Located in an upscale Toronto neighborhood, the Gallery House replaces a simple, neglected bungalow from the 1940s, and was designed for a couple with a passion for contemporary art and architecture.
The clients’ requirements for the house included a large, open kitchen and family room where they would spend most of their time, separate offices for him and for her, four bedrooms with walk-in closets and ensuites, a garage-accessible mudroom with generous storage space, a gym, a games room, a golf simulator, wine cellar and humidor, a pottery room, and a woodworking workshop. The owners, though not artists themselves, possessed a refined design sensibility, making fine craftsmanship throughout the residence an absolute necessity. Perhaps most importantly, the clients possessed an extensive international art collection that required ample gallery-style wall display space. The house would frequently oscillate between familial and public notions of space; the clients were frequent hosts of large social gatherings, and living spaces needed to be conducive to a comfortable atmosphere whether privately or socially occupied.
Composed of wood, glass, limestone, and steel, the Gallery House is unapologetically modern. It rises two floors above ground and is mirrored below ground with a two-level basement. The exterior is composed of stone and timber rectangular volumes that intersect and stack upon one another. Straight lines and a rectangular structure create a clean, refined look. Metal louvers on the exterior screen large modernist windows, whilst also framing the arrival and entrance to create a notable entry quietly reminiscent of art gallery structures.
The ground floor is centrally organized to allow for air and light to circulate generously through its east-west breezeways. The two breezeways framed on either end with floor-to-ceiling glass, serve to organize circulation as well as to subtly direct the eye on an invisible path throughout the house and, consequently, past the select assortment of fine art and artifacts on display. A three-car indoor garage provides each car with an electric vehicle charging port. The house incorporates several other environmental features including a photovoltaic solar panel system on the roof, eco-friendly hydronic radiant in-floor heating throughout the entire house, as well as high-efficiency mechanical systems. Natural ventilation is promoted with operable fenestration to maximize bringing fresh air and light into the house.
The defining feature of the Gallery House is its open concept ground plan, which is organized around a grand timber staircase at the heart of the house. The central stair bends and flows between floors, clad in a rich rift-cut white oak. A natural glow from four generous skylights above the stairs washes through the top floors of the house, playing on the two-story custom-designed oak Art Screen.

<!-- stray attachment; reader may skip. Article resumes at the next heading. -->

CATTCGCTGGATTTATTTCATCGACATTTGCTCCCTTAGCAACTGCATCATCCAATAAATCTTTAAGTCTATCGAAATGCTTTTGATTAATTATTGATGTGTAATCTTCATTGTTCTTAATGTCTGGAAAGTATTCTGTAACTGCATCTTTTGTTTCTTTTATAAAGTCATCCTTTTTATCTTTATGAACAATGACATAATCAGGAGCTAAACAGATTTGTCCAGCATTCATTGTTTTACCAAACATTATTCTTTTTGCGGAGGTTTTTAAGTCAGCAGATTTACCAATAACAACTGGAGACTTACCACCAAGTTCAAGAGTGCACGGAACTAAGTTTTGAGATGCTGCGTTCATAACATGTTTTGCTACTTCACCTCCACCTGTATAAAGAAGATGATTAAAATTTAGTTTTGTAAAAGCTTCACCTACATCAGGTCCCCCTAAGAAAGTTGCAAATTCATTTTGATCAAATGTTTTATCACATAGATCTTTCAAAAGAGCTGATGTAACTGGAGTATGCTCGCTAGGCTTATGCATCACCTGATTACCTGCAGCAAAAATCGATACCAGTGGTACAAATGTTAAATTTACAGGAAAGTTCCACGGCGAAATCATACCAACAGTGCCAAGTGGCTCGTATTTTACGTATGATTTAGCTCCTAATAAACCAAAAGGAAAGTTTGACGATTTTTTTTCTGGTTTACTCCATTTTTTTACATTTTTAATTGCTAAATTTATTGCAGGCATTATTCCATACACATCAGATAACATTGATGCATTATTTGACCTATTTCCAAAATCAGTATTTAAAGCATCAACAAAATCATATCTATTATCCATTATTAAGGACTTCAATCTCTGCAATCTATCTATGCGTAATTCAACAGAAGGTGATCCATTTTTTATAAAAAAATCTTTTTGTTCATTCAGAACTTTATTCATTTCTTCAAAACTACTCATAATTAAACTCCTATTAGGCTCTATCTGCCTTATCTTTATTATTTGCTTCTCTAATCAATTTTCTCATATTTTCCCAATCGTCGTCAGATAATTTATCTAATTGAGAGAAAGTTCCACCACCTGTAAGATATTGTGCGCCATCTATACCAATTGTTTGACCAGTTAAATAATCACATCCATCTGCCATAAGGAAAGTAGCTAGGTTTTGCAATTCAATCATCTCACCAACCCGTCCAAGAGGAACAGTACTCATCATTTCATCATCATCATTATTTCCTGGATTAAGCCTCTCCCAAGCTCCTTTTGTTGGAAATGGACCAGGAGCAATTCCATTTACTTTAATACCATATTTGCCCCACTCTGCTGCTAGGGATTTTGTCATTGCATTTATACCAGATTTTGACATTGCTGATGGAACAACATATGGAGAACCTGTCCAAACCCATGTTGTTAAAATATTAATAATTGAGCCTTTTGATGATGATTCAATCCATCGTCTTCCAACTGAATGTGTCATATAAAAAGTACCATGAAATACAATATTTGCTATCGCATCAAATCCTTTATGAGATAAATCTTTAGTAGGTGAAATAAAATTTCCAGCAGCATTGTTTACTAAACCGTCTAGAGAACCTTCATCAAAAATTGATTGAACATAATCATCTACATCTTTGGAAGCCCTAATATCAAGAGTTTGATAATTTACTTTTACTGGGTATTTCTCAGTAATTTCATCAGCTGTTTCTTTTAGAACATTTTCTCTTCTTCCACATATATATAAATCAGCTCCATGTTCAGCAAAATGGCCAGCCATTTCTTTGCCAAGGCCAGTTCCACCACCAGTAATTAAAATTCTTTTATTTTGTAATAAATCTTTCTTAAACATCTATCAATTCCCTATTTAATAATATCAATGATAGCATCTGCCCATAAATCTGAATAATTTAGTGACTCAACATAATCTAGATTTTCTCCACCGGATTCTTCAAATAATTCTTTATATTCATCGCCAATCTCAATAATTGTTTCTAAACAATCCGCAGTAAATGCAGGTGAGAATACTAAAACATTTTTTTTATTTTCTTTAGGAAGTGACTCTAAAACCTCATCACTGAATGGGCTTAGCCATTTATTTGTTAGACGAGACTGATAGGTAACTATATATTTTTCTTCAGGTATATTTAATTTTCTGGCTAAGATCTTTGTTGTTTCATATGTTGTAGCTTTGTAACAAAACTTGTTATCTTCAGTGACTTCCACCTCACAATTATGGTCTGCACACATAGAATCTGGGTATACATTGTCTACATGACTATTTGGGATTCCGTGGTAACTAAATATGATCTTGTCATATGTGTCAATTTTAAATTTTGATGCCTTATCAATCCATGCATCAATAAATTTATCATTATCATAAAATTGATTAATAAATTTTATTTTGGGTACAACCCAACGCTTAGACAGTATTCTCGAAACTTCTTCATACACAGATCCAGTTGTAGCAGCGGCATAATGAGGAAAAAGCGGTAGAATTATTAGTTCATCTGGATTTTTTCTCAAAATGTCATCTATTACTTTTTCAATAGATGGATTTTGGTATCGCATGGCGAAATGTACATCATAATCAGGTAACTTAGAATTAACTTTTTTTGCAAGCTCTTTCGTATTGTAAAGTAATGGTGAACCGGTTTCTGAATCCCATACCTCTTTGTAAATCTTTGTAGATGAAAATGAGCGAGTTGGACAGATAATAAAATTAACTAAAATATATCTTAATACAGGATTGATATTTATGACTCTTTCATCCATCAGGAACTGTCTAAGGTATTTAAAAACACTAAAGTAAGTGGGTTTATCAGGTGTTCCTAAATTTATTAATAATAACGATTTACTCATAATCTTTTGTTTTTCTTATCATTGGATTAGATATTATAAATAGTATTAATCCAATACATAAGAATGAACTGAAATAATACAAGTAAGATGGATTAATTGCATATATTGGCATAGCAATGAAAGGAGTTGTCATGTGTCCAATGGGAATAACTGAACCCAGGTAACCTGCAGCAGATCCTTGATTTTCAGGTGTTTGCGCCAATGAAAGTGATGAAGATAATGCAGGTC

Expansive glazing ensures that the interiors are bathed in sunlight at all times. Automated blinds and adjustable lighting provide the perfect mood for any activity or simply to rest. Full height timber windows bookend the breezeways to allow light to flood the corridors, creating a space that is fresh, airy, and graceful. Its upper floors and basement are no different—even the basement rooms are intentionally designed to feel as though they are above ground.
Movement through the ground floor is always oriented by views across the breezeways that also allow air to circulate around the core of the house. Strategically placed fireplaces seamlessly integrate and distinguish spaces: a family room, living space, dining, a kitchen complemented with a butler’s pantry and store, breakfast nook, powder room, and office.
The upper floor contains four bedrooms with individual ensuites and walk-in closets, plus a second office with full-height glass doors and a walk-out balcony. Halfway below ground, the 10-foot high basement features a gym and games room, while sublevel 2 boasts a golf simulator (that doubles as a theatre room), a wine cellar, and a humidor. On the ground floor, a large floating deck extends out from the family and kitchen, overlooking a cedar and concrete framed backyard that stages as a perfect summer hideout. The half-buried upper basement too shares the backyard garden through a large walkout recess finished in flurried Eramosa stone flooring and framed by smooth architectural concrete retaining walls.
On the main floor, the dining and family room suite is expressed externally as a glass box wrapped in a cedar frame. Sitting politely above this cedar box is an elegant limestone volume making up the second floor. Time-honored materials like Indiana and Eramosa limestones exude richness and depth, extending into the house as feature pieces of the interior. Flurried Eramosa limestone flows from the exterior porch to the entrance foyer and steps. Sculptural Amisol lighting discs of aluminum and acrylic sail high above the double-height entry, paying homage to the house’s gallery theme. Sheer Indiana limestone slabs clothe the interior fireplaces and connect the interior and building exterior. Open white walls facilitate the display of paintings. Bronze niches in the fireplace encase the clients’ finely curated soapstone sculpture collection. The Art Screen framing the main staircase features illuminated niches that display select pottery created by the owner.
The Gallery House was completed in January 2021. It might be said that its owners have added yet another item to their collection—the Gallery House is as much an art piece as the items inside its walls.